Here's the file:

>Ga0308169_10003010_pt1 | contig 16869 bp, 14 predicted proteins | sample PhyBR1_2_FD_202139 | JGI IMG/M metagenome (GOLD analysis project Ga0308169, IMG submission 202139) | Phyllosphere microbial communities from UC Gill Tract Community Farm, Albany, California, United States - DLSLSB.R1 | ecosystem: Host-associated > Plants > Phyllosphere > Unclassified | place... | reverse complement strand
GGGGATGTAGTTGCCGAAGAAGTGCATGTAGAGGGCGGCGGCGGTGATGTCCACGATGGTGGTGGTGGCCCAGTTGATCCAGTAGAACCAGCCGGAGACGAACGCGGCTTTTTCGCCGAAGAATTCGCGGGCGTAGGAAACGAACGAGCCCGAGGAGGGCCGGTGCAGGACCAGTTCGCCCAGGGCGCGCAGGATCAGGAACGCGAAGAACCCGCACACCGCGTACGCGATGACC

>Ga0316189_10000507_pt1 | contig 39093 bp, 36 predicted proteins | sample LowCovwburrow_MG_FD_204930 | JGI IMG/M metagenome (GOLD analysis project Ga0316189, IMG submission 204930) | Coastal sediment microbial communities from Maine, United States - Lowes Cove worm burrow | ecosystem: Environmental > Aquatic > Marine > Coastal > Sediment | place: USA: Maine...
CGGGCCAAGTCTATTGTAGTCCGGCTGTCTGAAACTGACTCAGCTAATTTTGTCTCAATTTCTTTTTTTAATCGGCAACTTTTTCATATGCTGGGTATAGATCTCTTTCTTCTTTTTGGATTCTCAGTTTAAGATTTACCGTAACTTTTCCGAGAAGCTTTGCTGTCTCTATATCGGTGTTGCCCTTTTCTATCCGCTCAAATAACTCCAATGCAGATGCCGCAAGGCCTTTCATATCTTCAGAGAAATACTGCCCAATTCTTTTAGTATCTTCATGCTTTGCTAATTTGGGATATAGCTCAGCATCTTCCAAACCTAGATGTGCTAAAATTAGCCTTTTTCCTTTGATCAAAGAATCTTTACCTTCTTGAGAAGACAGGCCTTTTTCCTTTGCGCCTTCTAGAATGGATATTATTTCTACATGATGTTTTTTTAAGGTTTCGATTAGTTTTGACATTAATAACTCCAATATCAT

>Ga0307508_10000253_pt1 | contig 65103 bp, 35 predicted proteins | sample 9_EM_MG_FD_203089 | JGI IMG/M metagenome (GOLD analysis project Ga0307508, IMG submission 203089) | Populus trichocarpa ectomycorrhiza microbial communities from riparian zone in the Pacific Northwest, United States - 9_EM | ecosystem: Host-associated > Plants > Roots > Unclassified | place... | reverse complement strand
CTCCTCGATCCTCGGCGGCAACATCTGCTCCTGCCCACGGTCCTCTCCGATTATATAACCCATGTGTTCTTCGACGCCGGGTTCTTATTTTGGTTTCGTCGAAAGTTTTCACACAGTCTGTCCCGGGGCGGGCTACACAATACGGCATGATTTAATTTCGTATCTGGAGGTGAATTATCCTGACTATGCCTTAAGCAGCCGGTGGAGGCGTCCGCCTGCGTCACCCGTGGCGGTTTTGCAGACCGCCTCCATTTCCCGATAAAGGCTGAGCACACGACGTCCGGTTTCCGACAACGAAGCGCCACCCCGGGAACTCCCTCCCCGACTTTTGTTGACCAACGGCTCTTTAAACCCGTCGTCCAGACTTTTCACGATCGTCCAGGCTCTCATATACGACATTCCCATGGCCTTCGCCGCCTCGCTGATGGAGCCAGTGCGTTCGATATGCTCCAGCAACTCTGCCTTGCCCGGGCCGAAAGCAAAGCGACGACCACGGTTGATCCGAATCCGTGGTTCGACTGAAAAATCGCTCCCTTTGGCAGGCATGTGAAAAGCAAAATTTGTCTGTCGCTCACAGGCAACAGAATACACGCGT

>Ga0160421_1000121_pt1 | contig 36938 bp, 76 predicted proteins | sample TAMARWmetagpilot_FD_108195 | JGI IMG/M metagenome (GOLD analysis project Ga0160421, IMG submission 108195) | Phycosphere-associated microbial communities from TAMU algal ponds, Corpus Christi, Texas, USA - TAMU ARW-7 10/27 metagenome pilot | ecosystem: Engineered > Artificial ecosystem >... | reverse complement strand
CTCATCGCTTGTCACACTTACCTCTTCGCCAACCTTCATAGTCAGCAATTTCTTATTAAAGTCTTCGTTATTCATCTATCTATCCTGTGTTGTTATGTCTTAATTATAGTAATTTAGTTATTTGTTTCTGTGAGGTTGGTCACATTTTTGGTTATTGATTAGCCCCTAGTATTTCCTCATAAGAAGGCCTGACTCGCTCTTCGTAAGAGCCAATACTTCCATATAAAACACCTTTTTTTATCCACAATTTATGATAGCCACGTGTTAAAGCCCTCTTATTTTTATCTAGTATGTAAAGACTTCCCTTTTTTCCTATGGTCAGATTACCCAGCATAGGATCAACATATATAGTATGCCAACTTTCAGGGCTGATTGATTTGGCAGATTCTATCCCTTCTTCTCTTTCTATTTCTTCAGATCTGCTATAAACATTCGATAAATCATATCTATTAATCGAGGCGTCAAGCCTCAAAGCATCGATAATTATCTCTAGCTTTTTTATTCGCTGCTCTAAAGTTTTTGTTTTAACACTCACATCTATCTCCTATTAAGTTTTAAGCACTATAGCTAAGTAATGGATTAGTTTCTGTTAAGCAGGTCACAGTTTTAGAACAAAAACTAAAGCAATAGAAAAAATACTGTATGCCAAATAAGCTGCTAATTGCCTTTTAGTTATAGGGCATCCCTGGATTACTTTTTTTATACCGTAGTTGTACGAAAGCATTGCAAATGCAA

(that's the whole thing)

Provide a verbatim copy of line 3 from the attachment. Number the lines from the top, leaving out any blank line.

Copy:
>Ga0316189_10000507_pt1 | contig 39093 bp, 36 predicted proteins | sample LowCovwburrow_MG_FD_204930 | JGI IMG/M metagenome (GOLD analysis project Ga0316189, IMG submission 204930) | Coastal sediment microbial communities from Maine, United States - Lowes Cove worm burrow | ecosystem: Environmental > Aquatic > Marine > Coastal > Sediment | place: USA: Maine...